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Penalty points have recently been introduced for minimum tyre standards. Here’s a simple summary:
- Minimum tyre *requirements for road going vehicles always applied, however the RSA has now introduced penalty points for offences.
- 2 penalty points are awarded for using a vehicle with defective or worn tyres with a fixed charge of €80 in first 28 days (4 points and €120 in the next 28 days).
So what are the key factor’s around tyre requirements?
Tread depth must not be less than the legal minimum limit of 1.6 mm. The tread is the part of the tyre in contact with the road in normal conditions. Your vehicle’s safety and performance – particularly in wet conditions – are reduced as your tyres wear.
Items to be aware of when Purchasing Tyres:
All new road going tyres sold must have a label outlining the tyre’s wet grip, fuel efficiency and noise performance. These tyre labels are similar to the labelling already in use for household products such as fridges and washing machines. Each tyre will be given a performance rating under each category from A-G excluding D to avoid an average performing tyre.
EU Tyre Label
Wet adherence, or grip, is one of the most important safety performance characteristics of a tyre.
However, higher adherence and lower rolling resistance are often contradictory objectives that have traditionally required a performance trade-off. Thanks to the new labelling regulation, customers will be able to see and choose for themselves their preferred performances.
The labels measure wet grip using a ranking system that ranges from
best performance worst performance
Vehicles with tyres from Class A stop in the shortest distance from 50mph, whilst tyres from Class B take an additional 3-6 metres. This trend continues for the subsequent values and results in an increase in braking distance of over 18 metres from a vehicle in Class A to Class F. For wet braking Categories D and G are not used so any tyre with longer stopping distances in the wet will be rated as E or F.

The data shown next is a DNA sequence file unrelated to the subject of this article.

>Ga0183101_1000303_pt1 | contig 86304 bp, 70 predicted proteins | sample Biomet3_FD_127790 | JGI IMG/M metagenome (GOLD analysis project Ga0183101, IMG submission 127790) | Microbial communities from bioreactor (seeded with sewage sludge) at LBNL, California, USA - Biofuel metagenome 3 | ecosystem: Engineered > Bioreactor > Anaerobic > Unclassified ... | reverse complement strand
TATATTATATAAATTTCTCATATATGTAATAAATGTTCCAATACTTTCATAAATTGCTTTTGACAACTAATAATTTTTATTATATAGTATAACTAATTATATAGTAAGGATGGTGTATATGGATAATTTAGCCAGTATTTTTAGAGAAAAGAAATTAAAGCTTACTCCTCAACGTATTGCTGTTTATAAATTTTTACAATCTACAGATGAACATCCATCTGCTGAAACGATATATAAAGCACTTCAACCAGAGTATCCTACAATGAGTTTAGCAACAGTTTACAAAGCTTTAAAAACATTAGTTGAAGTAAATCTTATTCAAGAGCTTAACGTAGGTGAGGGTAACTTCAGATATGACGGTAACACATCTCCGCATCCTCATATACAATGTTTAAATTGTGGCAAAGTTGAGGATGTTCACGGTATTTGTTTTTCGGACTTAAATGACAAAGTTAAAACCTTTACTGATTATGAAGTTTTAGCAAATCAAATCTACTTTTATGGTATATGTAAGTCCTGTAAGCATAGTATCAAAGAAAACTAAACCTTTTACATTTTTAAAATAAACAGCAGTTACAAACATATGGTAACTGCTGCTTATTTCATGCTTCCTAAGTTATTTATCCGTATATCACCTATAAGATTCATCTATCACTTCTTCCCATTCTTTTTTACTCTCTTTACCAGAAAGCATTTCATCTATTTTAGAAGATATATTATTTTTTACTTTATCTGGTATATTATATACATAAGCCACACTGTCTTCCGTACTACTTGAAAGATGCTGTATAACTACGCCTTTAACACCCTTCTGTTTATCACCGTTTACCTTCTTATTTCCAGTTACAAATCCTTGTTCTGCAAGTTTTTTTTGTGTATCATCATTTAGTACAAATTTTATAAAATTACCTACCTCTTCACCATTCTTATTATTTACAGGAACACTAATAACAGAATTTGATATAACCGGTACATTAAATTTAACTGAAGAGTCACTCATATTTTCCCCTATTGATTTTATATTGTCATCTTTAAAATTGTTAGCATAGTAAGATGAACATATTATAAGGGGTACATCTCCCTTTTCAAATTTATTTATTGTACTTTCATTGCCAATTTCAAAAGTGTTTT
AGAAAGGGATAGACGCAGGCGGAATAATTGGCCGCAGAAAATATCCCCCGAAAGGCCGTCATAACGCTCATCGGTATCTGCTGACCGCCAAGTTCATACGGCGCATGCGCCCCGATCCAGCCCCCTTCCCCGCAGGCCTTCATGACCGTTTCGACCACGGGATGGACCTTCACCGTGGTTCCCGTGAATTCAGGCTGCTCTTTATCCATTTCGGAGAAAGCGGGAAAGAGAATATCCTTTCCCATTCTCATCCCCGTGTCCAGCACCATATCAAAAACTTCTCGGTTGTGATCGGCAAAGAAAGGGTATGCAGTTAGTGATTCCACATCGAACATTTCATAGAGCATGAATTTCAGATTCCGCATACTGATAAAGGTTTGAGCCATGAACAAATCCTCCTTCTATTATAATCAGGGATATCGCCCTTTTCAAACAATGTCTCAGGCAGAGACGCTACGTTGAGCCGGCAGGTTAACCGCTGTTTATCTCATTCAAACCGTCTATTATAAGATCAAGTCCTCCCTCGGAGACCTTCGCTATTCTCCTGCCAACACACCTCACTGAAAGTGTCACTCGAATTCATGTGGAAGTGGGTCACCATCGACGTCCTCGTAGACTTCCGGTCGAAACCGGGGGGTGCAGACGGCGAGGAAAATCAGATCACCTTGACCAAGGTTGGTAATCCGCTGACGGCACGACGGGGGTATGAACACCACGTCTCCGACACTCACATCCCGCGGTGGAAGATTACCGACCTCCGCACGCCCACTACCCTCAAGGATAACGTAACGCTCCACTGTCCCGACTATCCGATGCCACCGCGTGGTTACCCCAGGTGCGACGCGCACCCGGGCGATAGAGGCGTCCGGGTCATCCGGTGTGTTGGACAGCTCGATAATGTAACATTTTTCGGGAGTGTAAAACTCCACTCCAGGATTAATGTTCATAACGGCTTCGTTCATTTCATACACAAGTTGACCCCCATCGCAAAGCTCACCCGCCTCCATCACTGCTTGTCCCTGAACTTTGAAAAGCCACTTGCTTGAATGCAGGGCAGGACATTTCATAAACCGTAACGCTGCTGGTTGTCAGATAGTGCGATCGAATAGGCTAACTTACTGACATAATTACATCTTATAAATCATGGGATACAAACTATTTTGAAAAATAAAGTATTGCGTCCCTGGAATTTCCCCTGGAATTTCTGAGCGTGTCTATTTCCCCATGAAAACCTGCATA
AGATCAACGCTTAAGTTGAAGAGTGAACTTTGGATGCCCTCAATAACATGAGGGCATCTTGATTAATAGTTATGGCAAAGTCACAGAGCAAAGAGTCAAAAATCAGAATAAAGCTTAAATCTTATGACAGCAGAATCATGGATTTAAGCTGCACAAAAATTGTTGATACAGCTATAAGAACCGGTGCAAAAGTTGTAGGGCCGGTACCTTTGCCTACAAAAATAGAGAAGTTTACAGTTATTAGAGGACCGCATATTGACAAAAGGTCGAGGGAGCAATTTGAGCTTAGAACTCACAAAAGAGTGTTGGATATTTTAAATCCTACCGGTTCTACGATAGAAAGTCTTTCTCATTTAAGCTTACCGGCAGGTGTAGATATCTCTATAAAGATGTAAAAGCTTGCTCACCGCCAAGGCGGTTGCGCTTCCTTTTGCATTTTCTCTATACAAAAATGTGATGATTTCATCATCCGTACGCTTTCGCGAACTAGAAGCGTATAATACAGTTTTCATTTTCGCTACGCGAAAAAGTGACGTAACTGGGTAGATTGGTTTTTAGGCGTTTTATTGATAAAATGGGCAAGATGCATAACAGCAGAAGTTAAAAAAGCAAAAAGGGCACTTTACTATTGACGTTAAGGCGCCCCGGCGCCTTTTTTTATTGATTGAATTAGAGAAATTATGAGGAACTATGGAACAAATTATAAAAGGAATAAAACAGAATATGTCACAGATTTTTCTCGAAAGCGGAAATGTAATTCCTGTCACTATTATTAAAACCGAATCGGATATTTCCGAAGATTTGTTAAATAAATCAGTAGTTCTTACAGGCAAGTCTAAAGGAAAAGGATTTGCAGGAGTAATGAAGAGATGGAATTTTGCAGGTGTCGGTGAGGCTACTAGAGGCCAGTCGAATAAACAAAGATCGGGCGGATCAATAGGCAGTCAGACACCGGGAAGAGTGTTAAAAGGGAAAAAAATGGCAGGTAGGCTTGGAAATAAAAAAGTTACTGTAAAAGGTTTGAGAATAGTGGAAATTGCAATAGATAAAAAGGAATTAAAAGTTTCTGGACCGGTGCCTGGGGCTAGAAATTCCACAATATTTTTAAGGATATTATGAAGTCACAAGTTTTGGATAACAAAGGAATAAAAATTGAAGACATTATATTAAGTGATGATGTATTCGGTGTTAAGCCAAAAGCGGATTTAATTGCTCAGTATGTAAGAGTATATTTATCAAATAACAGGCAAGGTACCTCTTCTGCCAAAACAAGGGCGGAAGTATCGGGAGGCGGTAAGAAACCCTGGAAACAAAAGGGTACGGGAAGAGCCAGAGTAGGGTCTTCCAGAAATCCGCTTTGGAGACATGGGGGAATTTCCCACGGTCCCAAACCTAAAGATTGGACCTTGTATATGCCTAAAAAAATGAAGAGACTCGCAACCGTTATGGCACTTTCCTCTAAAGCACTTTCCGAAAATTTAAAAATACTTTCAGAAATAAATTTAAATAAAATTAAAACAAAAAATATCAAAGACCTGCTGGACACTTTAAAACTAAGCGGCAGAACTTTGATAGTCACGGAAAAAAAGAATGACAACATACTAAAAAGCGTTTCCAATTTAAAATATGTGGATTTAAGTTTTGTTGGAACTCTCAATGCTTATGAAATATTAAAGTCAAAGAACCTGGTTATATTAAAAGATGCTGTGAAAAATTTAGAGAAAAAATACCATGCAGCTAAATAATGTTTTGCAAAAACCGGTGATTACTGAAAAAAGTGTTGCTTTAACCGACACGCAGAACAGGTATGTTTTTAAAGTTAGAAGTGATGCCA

One of the forces influencing the fuel efficiency of a motorised vehicle is the rolling resistance of the tyres. A tyre from Class C will use 1 litre more fuel than that of a tyre from Class B over a journey of 625 miles.
The labels measure rolling resistance using a ranking system that ranges from
Most fuel efficient Least fuel efficient
Traffic noise is an environmental concern. The new labels split tyres into three sound categories, based on the noise they produce in reference to new EU regulations, being introduced in 2016.
1 black sound wave = least noise produced, already compliant with the future tighter EU limit
2 black sound waves = already compliant with the future EU limit.
3 black sound waves = compliant with the current EU limit.
What is an E-marked tyre?
An E-mark confirms that a tyre meets minimum EU or International (UNECE) standards in relation to its dimensions, load and speed rating. E-mark tyres have been tested to ensure adequate tread depth and performance ability.
All motor vehicles tyres in the EU must be E-marked, whether new or retreaded.
Here’s how to read your tyre in relation to E-marks:
- The E-mark consists of an ‘E’ or ‘e’ and a number within a circle or a rectangle
- A capital ‘E’ denotes UNECE approval, a small ‘e’ EU approval. Either is acceptable.
- The number following the ‘E’ or ‘e’ denotes the Member State that granted approval. S-marking on tyres
EU motor vehicle tyres must bear an S-mark “sound marking” that certifies that the amount of road noise produced by the tyre complies with EU or International (UNECE) standards.
Retailers can no longer sell tyres with a width of 215mm or lower unless they have an S-marking on the sidewall.